With the recent [% 2623262 | | proliferation of new and higher fees %], travelers could be forgiven for thinking that the airlines had exhausted every opportunity to “enhance” revenue with fees for this, that, and … well, for everything. But no!
Delta today announced yet another fee, in the process establishing a new category of fee altogether: fuel surcharges for frequent flyer award tickets.
Beginning on August 15, members of Delta’s SkyMiles program will be assessed fuel surcharges of $25 for domestic award tickets (including Canada) and $50 for international tickets.
Yet another airline gouge, disingenuously rationalized as an offset to sky-high fuel costs?
Quite the contrary. Whereas the recently imposed fees for checked bags and soft drinks and so on are effectively eternal—in other words, they will almost certainly persist even after fuel prices subside—the Delta surcharge really is keyed to the airline’s fuel costs. And if Delta is true to its word, and to the spirit of a surcharge linked to a specific variable cost, consumers can expect that the fees will be reduced or eliminated if fuel prices ease.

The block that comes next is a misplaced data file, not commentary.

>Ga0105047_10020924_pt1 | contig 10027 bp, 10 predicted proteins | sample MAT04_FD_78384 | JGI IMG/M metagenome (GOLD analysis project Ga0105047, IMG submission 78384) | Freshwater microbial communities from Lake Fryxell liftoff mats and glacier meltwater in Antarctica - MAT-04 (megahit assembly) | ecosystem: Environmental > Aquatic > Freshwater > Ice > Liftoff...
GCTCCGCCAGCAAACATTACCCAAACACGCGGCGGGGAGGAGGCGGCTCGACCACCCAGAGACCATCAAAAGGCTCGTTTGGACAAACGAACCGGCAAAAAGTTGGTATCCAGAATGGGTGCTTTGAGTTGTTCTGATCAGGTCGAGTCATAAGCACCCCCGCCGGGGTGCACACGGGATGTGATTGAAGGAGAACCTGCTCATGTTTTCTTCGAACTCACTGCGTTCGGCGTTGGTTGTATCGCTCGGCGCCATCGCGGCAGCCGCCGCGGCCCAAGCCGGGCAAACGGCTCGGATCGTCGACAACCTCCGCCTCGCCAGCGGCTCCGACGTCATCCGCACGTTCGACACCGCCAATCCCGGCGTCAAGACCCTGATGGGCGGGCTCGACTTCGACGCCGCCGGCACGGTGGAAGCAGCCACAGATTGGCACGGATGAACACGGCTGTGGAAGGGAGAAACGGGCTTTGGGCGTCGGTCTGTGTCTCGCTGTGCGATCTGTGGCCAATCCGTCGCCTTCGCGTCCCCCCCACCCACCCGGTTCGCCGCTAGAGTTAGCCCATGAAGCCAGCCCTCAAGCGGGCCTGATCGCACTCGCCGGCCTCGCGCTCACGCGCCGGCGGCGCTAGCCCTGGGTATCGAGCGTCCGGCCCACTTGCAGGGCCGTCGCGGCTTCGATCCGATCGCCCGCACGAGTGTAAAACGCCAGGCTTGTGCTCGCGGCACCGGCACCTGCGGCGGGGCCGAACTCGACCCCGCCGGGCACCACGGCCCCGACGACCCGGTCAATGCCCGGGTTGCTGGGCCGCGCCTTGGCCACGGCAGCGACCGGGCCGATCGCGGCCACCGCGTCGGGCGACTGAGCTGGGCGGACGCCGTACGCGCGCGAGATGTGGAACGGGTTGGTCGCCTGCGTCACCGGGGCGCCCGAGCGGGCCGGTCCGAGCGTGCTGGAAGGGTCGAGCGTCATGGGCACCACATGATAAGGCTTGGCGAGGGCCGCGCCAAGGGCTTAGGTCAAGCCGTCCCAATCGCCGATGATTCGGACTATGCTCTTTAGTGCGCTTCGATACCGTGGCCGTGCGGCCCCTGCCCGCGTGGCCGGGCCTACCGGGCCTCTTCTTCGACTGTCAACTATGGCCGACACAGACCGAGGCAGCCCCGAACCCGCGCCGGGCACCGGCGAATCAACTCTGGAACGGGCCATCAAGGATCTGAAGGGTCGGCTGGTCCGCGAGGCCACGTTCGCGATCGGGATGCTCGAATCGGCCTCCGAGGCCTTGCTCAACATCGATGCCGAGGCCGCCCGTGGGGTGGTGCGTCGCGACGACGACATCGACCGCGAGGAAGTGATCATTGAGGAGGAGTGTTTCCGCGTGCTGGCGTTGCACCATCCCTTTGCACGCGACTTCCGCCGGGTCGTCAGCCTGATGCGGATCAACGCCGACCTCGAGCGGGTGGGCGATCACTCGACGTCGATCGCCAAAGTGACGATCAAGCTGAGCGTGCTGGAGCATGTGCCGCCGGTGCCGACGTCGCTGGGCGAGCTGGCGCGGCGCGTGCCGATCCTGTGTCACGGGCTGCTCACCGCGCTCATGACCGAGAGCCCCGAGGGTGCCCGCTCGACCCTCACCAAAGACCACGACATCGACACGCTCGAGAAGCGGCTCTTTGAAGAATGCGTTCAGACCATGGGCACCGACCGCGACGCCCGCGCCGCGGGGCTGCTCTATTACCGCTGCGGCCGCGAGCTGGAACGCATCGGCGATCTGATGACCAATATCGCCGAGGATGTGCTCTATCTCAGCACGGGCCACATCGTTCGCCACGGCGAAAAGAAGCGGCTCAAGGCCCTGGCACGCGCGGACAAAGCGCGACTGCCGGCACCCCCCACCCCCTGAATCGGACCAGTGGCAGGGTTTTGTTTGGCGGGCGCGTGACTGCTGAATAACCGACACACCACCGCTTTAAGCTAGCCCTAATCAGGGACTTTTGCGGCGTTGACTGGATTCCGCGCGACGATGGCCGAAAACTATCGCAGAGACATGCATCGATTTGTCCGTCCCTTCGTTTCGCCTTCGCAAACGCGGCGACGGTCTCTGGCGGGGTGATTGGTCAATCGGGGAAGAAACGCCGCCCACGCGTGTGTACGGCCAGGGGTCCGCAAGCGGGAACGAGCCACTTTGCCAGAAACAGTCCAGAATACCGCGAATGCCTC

As Jeff Robertson, managing director of SkyMiles, explained in an email, “It’s intended to be temporary, intended to directly offset exactly what we are charging extra for (fuel cost increases), and we do really hope that fuel subsides and it goes away.”
While no one relishes paying more, everyone understands that fuel prices have risen to historic highs, and that the pain of those higher costs ultimately must be borne by the traveling public. Fuel surcharges, assuming they are reasonable and temporary, are a straightforward and transparent way of responding to fuel spikes. It’s the sort of honest, rational response consumers expect and deserve.
So far, only Delta has delivered.
Editor’s note: Our sister site, Airfarewatchdog.com, is also covering the new fees for frequent flyer award redemptions, including some details on US Airways’ program.